How To Vacuum A Pool? A manual vacuum is a must-have for the regular pool maintenance, and it’s especially necessary when your pool is full of debris or algae.
Now, here’s a step-by-step guide on how to manually vacuum your pool.
Check it out.
Before you can vacuum your pool, you’ll need a vacuum head, also called a vac head, a telescopic pole to attach to the vac head, a vacuum hose long enough to reach every area of your pool, and you may also need a skim vac or a vacuum plate.
A skim vac plate sits over the skimmer basket, and this makes sure debris is caught by your skimmer basket and it doesn’t make its way to your pool pump.
Before you vacuum, you need to know your filter settings.
If you’re vacuuming a large amount of debris from your pool, you’ll want to adjust your filter.
Multiport valve filters have a setting called waste.
This setting pumps water out of the pool by completely bypassing the filter, and it keeps your filter from clogging up with debris.
However, your pool water level will drop while you vacuum, so use the garden hose to add fresh water to your pool while you’re vacuuming.
A two-position or push-pull valve filter just has a filter setting, meaning all of the water you vacuum will be pulled into and cleaned by your pool’s filter.
The clean water will then be sent back into your pool.
And this setting is perfect for routine cleaning, just be sure to backwash your pool filter after you vacuum the pool.
Okay, let’s start vacuuming.
Step number one is setting up your pool vacuum.
Make sure the pump and filter are running.
Attach the vacuum head to the open end of the telescopic pole.
Attach one end of the hose to the vac head.
Place the vac head, telescopic pole, and hose in the pool, making sure that the vac headrest on the pool floor.
Now, place the other end of the vacuum hose against the return jet in the pool.
This is gonna push water through the hose and drive out all of the air, and you’ll start to see bubbles rising from the vacuum head on the floor of the pool.
Now, once the bubbles stop, all of the air is out of the hose.
Now, if you’re using a skim vac plate, attach the plate to the end of the hose you placed against the return jet.
Lock the opening with your hand and bring it over to your skimmer.
Be sure to create a good seal or suction will be lost.
If you’re not using a vacuum plate, you need to remove the basket inside your skimmer, and then, using your hand, block the end of the water-filled hose, then you can place that hose into the skimmer, making sure it’s firmly inserted into the suction hole at the bottom of the skimmer.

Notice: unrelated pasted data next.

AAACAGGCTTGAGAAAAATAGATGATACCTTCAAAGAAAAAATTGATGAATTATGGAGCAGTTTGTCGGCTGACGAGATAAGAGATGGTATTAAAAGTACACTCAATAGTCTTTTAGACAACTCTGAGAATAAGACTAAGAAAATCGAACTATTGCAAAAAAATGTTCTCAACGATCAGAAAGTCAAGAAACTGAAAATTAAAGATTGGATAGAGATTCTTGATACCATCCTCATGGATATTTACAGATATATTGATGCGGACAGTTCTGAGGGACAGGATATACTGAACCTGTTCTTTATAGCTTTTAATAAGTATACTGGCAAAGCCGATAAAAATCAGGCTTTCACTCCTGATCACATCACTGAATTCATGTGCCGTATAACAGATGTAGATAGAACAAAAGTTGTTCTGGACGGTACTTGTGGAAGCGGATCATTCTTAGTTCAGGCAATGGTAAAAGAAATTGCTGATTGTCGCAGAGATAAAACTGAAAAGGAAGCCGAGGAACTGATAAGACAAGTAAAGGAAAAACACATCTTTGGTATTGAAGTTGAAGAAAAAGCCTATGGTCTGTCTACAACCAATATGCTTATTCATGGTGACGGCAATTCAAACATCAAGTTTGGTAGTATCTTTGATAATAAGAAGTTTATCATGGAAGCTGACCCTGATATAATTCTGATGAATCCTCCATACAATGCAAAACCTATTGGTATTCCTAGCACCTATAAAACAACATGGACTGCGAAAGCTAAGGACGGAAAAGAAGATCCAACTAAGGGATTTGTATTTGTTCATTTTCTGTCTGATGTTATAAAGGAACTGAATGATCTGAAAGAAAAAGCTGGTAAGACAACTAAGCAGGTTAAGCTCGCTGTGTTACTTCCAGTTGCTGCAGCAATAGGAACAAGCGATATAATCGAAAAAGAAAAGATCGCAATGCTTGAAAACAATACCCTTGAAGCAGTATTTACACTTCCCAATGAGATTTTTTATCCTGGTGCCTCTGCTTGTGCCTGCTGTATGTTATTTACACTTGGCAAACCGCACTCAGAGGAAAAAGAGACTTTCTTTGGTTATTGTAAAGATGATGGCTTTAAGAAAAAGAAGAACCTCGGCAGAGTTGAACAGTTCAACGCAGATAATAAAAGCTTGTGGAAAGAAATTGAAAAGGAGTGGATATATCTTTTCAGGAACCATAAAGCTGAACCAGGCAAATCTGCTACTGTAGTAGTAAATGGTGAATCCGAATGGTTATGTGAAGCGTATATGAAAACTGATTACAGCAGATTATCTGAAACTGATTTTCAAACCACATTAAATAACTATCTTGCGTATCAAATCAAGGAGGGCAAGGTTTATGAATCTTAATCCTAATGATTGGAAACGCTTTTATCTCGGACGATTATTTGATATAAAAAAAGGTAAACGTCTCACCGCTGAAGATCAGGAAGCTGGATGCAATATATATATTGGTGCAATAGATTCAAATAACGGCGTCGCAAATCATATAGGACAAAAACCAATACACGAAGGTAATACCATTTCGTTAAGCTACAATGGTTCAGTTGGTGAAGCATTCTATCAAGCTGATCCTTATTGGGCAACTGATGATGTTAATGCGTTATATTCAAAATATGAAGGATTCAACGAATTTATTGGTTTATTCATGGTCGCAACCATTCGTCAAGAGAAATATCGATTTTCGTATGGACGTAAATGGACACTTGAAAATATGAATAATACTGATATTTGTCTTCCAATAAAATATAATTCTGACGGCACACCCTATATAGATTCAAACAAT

Either way, your goal is to create suction that pulls debris through the vac head, up through the hose, into the skimmer, and then
through your filter system.
Now, if your vacuum loses suction, just follow these steps again.
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Step number two, vacuum your pool.
This can definitely take a bit of time and some elbow grease, but it’s important to go slow and do it right.
Use long, slow, sweeping strokes to clean.
Make sure your strokes overlap slightly to avoid leaving any debris behind.
Go slow, rushing will kick up debris, which will cloud up your water, and it will take hours for it to resettle again.
If the water does become cloudy, give it a couple of hours to resettle and then come back and vacuum again, repeating as necessary.
If the vac head becomes stuck to the bottom of the pool, switch off the pump for a second to break the vacuum force, set it free.
Also, be sure to monitor your pool’s filter pressure gauge as you vacuum.
If the pressure rises 10 pounds over the normal running pressure, take a break and backwash your filter.
And finally, step number three, clean your equipment and test your water.
Now, once you’ve finished vacuuming, remove the vacuum head from the telescopic pole and drain any water still in the vacuum hose.
Attach your cleaning brush to the pole and use it to scrub away any algae, dirt, and debris from the sides of the pool.
Clear any debris in your pump strainer basket and give the filter final backwashing if you used the filter setting on your filter.
If you used the waste setting to vacuum your pool, make sure that you have it switched back to the filter setting and keep adding fresh water until your pool water level is restored.
Now, once you’ve topped off your water, test the pool water right away and adjust your alkalinity, pH, and chlorine as necessary.
And finally, rinse all of your equipment with freshwater, dry it and return it to storage.
This will help keep it in top working condition and avoid unnecessary wear and corrosion.
So whether it’s regular pool maintenance or an algae infestation, manually vacuuming your pool takes the right supplies, a lot of elbow grease, and a little bit of patience.